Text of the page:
The Return

AAR-Malthouse-Rising-The-Return-photo-by-Pia-JohnsonA couple sit wrapped in furs and happily play with their baby. They are chased and shot. Scientists and collectors paid well for those bodies. The kind of money that would buy a house and feed a family.

But this is now and we’re in the Museum of Origins where performers play the “Natives”, like “Bush Mother” and “Warrior”. Everyone is respected and the performers love their important work. But all is not right.

There are hidden rooms and new staff wonder what’s going on with their memory. The dark comedy of The Return only lets up when no longer possible to laugh.

Written by Torres Strait Islander John Hargreaves, its story is inspired by co-director (with Matthew Lutton) and Yorta Yorta man Jason Tamiru’s work in repatriation – the returning of remains to country.

There are thousands and thousands of Indigenous human remains in universities, museums, private collections and forgotten boxes all over the world. Some were pillaged from burial sites. Some were prepared by boiling the skin from a recently killed body; possibly killed for bone collection.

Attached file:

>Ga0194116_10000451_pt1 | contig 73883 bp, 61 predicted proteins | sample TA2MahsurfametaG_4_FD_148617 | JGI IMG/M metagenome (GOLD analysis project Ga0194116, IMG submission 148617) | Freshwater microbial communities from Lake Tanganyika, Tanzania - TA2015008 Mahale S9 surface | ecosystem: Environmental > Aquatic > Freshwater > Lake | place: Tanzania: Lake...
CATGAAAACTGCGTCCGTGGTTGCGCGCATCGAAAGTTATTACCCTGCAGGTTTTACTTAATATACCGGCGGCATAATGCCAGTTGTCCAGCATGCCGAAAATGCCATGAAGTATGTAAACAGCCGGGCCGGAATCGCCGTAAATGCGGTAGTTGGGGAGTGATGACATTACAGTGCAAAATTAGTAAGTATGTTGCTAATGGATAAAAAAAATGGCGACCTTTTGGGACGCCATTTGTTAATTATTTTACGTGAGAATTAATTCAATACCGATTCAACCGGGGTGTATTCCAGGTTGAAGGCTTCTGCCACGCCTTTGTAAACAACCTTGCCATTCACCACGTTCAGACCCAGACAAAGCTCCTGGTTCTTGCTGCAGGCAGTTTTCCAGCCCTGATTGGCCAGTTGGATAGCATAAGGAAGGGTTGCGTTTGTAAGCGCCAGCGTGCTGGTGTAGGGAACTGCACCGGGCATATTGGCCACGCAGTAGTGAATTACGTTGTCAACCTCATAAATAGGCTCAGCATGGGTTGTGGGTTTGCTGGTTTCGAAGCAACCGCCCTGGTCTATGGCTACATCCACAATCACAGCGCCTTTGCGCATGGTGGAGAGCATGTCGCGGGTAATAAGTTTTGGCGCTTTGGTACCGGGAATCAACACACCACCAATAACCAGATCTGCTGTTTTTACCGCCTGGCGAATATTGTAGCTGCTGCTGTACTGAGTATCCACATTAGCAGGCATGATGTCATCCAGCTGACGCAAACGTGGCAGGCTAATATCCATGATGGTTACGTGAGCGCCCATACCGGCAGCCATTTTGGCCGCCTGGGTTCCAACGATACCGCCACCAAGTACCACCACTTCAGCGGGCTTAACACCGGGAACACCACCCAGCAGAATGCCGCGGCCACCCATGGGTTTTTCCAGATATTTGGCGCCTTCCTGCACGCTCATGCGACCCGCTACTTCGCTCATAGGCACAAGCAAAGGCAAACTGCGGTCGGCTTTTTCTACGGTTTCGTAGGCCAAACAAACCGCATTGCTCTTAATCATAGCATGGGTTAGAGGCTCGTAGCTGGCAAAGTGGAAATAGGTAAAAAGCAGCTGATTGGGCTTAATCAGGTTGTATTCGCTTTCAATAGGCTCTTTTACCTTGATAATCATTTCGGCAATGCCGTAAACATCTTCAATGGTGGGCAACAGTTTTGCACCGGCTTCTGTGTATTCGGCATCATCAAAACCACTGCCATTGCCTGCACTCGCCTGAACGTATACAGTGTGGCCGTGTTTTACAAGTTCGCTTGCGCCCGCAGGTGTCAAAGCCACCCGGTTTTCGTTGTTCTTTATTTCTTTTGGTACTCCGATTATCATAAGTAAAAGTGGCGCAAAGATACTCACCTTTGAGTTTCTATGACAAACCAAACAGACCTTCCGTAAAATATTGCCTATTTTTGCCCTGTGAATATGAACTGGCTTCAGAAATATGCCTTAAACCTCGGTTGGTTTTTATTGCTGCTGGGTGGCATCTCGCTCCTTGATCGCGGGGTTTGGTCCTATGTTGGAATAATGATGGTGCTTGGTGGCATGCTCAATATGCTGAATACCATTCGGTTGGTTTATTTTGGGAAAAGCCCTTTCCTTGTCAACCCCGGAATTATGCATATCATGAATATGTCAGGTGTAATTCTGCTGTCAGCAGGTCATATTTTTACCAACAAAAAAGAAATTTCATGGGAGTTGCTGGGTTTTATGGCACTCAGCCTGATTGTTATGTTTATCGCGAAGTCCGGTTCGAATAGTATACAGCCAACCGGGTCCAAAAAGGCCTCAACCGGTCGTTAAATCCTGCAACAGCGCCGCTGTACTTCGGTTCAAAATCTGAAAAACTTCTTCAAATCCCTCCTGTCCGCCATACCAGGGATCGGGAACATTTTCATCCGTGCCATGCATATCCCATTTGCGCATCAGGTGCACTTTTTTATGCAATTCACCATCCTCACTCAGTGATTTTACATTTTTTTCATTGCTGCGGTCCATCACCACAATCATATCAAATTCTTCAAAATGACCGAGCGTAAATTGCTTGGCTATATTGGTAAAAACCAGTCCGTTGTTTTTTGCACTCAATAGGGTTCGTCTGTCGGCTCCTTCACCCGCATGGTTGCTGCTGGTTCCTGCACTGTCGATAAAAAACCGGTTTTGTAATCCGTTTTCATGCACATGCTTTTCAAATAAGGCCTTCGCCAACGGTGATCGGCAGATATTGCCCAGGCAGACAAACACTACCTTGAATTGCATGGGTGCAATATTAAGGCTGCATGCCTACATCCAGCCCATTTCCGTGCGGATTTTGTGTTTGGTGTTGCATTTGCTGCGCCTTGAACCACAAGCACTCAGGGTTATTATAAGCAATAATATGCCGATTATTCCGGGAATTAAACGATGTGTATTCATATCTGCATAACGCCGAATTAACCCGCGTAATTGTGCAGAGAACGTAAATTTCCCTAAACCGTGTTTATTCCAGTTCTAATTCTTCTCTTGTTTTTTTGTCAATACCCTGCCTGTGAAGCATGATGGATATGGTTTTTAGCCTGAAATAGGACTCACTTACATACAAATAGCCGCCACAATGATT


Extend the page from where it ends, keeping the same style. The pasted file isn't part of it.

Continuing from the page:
These are our stories. Dismissal of them as stories of science or even ignorance continues the pain, horror and shame.

Spanning 250 years, The Return tells stories of a museum curator, a repatriation office and a bone collector – and those of the people whose lives, and deaths, interweave though all of them.

The cast of First Nations performers – Jimi Bani, Ghenoa Gela, Damion Hunter, Angelica Lockyer, Guy Simon, Laila Thaker – play multiple characters who all impact the contemporary story of the museum.

The design – Zoe Atkinson (set), Chloe Ogilvie (set consultant), Zoe Rouse (costume), Paul Jackson (lighting), Jethro Woodward (sound and composition) – is filled with symbolism and secrets that begin with a giant mound of dark fertile earth, white museum plinths and railway lines like those that were built across Australia and made it easy to travel vast distances.

The Return is confronting but it’s about healing. We tell stories to create change, and this mix of known and forgotten truths is already becoming a story that will change how someone thinks and feels.

The Return
Merlyn Theatre – The Malthouse, 113 Sturt Street, Southbank
Performance: Thursday 26 May 2022
Season continues to 4 June 2022

For more information, visit: for details – a Malthouse Theatre and RISING co-commission.

Image: Jimi Bani, Guy Simon, Damion Hunter in The Return – photo by Pia Johnson

Review: Anne-Marie Peard